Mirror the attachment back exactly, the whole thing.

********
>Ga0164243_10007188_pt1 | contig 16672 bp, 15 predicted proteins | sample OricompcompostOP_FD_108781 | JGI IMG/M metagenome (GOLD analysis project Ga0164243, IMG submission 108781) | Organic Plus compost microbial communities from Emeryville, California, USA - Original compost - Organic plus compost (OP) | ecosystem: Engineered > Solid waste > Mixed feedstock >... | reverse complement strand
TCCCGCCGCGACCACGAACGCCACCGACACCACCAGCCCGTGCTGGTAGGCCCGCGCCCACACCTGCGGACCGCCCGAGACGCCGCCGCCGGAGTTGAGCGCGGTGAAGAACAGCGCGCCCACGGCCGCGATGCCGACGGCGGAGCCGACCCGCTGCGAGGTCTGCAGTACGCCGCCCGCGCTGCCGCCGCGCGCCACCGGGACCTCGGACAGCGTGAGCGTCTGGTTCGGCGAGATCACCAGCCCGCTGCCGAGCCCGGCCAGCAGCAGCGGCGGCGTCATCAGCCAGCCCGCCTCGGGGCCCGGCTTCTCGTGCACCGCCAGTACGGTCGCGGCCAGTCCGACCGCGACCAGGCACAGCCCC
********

>Ga0164243_10007188_pt1 | contig 16672 bp, 15 predicted proteins | sample OricompcompostOP_FD_108781 | JGI IMG/M metagenome (GOLD analysis project Ga0164243, IMG submission 108781) | Organic Plus compost microbial communities from Emeryville, California, USA - Original compost - Organic plus compost (OP) | ecosystem: Engineered > Solid waste > Mixed feedstock >... | reverse complement strand
TCCCGCCGCGACCACGAACGCCACCGACACCACCAGCCCGTGCTGGTAGGCCCGCGCCCACACCTGCGGACCGCCCGAGACGCCGCCGCCGGAGTTGAGCGCGGTGAAGAACAGCGCGCCCACGGCCGCGATGCCGACGGCGGAGCCGACCCGCTGCGAGGTCTGCAGTACGCCGCCCGCGCTGCCGCCGCGCGCCACCGGGACCTCGGACAGCGTGAGCGTCTGGTTCGGCGAGATCACCAGCCCGCTGCCGAGCCCGGCCAGCAGCAGCGGCGGCGTCATCAGCCAGCCCGCCTCGGGGCCCGGCTTCTCGTGCACCGCCAGTACGGTCGCGGCCAGTCCGACCGCGACCAGGCACAGCCCC